On Thursday, January 31st, the Akus Gallery in Shafer Hall held their second reception for an exhibition titled Virtue and Vice: The World of Lizbeth Anderson. This exhibition, which runs through February 28, showcases the work of artist Lizbeth Anderson, who specializes in encaustic and mixed-media artwork.
“The pieces in this exhibition are from twelve years ago to present,” Lizbeth Anderson said.
Some of her artwork specializes in incorporating elements of the human body. The combination pieces, Lady Luck and The Brains Behind the Operation, are examples, where the anatomical and personal characteristics of the human body are laid out similar to a surgeon’s table. To emphasize the meaning, the latter work features an antique letter written by a med student referring to the anatomist, Henry Gray, author of the textbook Gray’s Anatomy.
“The body has always been a playground for scientists,” Anderson said.
Another work integrating those elements is One, a mixed-media work that paints the body into a spiritual context. Symbols of various religions, such as the Star of David and the all-seeing eye lining the top of the piece, reflect the integration of body and spirit in the artwork.
Students viewed those works and others as they explored the exhibition. Some looked for the continuity in Anderson’s artwork pertaining to the human body. Others were interested in the techniques used in her artwork, from the encaustic paintings to the beeswax collage works.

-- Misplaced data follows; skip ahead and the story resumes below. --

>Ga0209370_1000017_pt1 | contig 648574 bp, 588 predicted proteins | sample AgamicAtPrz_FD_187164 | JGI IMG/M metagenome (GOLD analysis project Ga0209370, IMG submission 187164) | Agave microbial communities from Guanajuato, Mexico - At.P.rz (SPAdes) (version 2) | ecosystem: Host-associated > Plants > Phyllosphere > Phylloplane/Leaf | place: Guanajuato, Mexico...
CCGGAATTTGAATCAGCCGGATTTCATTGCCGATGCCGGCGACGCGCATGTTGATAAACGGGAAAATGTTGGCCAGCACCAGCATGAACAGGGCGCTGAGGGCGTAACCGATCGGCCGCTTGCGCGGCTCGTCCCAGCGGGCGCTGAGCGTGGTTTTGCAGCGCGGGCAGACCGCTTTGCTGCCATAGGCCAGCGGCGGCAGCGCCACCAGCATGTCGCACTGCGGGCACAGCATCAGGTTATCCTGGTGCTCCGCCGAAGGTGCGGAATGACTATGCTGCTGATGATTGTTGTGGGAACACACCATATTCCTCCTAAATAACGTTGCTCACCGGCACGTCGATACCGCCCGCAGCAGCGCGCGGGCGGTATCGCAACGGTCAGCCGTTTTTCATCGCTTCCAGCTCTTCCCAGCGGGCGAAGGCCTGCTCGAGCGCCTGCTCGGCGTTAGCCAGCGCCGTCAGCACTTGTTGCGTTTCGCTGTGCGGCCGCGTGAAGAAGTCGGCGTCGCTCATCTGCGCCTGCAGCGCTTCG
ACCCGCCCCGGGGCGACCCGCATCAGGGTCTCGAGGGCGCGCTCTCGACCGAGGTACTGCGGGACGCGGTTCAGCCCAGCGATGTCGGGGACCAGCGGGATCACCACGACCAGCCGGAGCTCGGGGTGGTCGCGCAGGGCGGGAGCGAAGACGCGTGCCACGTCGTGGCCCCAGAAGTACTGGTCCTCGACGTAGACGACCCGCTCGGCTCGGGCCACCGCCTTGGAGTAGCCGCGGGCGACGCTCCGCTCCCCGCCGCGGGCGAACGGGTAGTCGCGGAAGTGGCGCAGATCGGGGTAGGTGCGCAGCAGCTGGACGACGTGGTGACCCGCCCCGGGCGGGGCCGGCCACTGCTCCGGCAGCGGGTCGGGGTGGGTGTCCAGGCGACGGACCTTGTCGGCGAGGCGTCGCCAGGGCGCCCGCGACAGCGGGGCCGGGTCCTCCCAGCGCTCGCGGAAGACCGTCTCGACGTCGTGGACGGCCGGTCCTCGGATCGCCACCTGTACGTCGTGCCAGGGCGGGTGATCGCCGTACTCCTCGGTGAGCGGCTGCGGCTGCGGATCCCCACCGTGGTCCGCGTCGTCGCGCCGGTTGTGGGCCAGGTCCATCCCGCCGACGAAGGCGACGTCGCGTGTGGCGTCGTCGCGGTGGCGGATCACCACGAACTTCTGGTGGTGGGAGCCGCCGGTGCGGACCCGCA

Ashley Apuzzo, a student at Eastern Connecticut State University, considered both the techniques and the continuity in Anderson’s artwork. She liked Triptych II, a work that utilizes the beeswax collage and highlights the heart in the center canvas.
“I love the shadings and symbols of this piece,” Ashley Apuzzo said.
Aside from the mentioned artwork, other notable pieces include silkscreen prints Caduceus and transubstantiation, and Things are not as they seem… The latter artwork is a combination of the beeswax collage, glass, and found objects.
In Anderson’s beeswax collages she incorporates both techniques of traditional encaustic painting with a more physical layering of the beeswax. She favors working with wax in both ways.
“It made me fall in love with art again,” Anderson said.
While the exhibition itself continues until the end of February, you can view more of Anderson’s artwork at her website here: http://www.lizbethanderson.net.
The Akus Gallery’s next exhibition, Motherhood to Mother-Goddess: Transcendence from Self to Absolute, runs from March 14, 2013 –April 25, 2013 with the reception to be announced.